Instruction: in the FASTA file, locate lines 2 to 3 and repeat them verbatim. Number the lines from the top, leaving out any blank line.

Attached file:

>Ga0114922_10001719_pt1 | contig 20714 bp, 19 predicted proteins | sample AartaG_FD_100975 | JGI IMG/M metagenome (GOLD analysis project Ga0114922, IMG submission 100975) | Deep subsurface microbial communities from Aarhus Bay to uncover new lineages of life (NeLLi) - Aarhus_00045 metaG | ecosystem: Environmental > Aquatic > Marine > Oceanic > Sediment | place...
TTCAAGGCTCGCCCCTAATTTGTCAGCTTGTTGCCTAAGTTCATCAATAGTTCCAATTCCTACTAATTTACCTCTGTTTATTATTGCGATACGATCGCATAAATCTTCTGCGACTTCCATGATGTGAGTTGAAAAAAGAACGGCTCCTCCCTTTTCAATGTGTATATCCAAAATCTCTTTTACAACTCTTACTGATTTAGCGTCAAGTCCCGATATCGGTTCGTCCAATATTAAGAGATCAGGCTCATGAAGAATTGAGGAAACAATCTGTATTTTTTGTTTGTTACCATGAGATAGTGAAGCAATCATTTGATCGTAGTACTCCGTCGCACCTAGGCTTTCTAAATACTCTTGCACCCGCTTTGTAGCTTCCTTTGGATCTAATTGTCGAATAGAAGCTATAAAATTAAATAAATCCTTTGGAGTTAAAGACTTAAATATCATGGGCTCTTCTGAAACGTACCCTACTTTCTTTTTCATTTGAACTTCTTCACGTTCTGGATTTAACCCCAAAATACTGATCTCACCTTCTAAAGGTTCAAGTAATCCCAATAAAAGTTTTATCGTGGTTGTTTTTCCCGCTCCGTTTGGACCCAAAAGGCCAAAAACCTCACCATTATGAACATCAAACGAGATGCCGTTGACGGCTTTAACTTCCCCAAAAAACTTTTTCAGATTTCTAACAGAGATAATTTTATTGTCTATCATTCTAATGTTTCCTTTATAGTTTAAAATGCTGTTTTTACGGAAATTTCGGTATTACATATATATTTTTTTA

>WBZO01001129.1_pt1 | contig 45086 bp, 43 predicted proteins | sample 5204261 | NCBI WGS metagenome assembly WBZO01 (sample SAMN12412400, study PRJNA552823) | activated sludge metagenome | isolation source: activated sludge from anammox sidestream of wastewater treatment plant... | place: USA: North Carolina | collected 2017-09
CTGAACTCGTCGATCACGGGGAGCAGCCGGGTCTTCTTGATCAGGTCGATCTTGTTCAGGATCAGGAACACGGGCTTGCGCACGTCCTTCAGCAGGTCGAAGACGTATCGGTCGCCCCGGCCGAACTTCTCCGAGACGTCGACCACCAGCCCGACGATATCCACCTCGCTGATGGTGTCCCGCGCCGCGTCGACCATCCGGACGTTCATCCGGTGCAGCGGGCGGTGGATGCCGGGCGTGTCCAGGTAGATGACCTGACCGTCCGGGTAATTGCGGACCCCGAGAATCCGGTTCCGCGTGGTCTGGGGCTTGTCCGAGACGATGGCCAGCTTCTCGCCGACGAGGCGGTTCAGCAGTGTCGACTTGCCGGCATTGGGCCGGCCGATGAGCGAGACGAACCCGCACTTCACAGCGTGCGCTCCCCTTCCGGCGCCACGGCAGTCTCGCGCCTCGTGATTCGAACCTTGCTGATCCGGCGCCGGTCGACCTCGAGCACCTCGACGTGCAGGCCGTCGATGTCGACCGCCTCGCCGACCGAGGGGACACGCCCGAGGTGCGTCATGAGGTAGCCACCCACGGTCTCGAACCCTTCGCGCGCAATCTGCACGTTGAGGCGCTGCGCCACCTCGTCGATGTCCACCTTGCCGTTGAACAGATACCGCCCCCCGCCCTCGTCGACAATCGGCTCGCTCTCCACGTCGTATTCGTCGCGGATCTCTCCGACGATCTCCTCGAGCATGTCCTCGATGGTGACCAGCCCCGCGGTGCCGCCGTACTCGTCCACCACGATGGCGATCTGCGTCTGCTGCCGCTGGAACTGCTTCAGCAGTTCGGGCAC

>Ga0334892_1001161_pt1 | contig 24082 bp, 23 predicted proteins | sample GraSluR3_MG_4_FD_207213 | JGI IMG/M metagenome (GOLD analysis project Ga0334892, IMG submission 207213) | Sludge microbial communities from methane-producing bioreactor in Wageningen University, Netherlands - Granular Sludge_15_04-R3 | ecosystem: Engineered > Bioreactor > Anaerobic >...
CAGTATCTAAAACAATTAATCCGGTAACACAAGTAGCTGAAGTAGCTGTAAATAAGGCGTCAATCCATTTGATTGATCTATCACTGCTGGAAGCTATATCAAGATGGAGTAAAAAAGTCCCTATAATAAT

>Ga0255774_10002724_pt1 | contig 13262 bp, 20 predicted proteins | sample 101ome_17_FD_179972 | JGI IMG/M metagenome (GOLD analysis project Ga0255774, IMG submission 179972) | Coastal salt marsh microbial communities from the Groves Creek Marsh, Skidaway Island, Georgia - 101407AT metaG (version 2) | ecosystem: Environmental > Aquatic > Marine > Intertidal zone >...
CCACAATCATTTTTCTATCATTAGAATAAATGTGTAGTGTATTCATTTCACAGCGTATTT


TTCAAGGCTCGCCCCTAATTTGTCAGCTTGTTGCCTAAGTTCATCAATAGTTCCAATTCCTACTAATTTACCTCTGTTTATTATTGCGATACGATCGCATAAATCTTCTGCGACTTCCATGATGTGAGTTGAAAAAAGAACGGCTCCTCCCTTTTCAATGTGTATATCCAAAATCTCTTTTACAACTCTTACTGATTTAGCGTCAAGTCCCGATATCGGTTCGTCCAATATTAAGAGATCAGGCTCATGAAGAATTGAGGAAACAATCTGTATTTTTTGTTTGTTACCATGAGATAGTGAAGCAATCATTTGATCGTAGTACTCCGTCGCACCTAGGCTTTCTAAATACTCTTGCACCCGCTTTGTAGCTTCCTTTGGATCTAATTGTCGAATAGAAGCTATAAAATTAAATAAATCCTTTGGAGTTAAAGACTTAAATATCATGGGCTCTTCTGAAACGTACCCTACTTTCTTTTTCATTTGAACTTCTTCACGTTCTGGATTTAACCCCAAAATACTGATCTCACCTTCTAAAGGTTCAAGTAATCCCAATAAAAGTTTTATCGTGGTTGTTTTTCCCGCTCCGTTTGGACCCAAAAGGCCAAAAACCTCACCATTATGAACATCAAACGAGATGCCGTTGACGGCTTTAACTTCCCCAAAAAACTTTTTCAGATTTCTAACAGAGATAATTTTATTGTCTATCATTCTAATGTTTCCTTTATAGTTTAAAATGCTGTTTTTACGGAAATTTCGGTATTACATATATATTTTTTTA

>WBZO01001129.1_pt1 | contig 45086 bp, 43 predicted proteins | sample 5204261 | NCBI WGS metagenome assembly WBZO01 (sample SAMN12412400, study PRJNA552823) | activated sludge metagenome | isolation source: activated sludge from anammox sidestream of wastewater treatment plant... | place: USA: North Carolina | collected 2017-09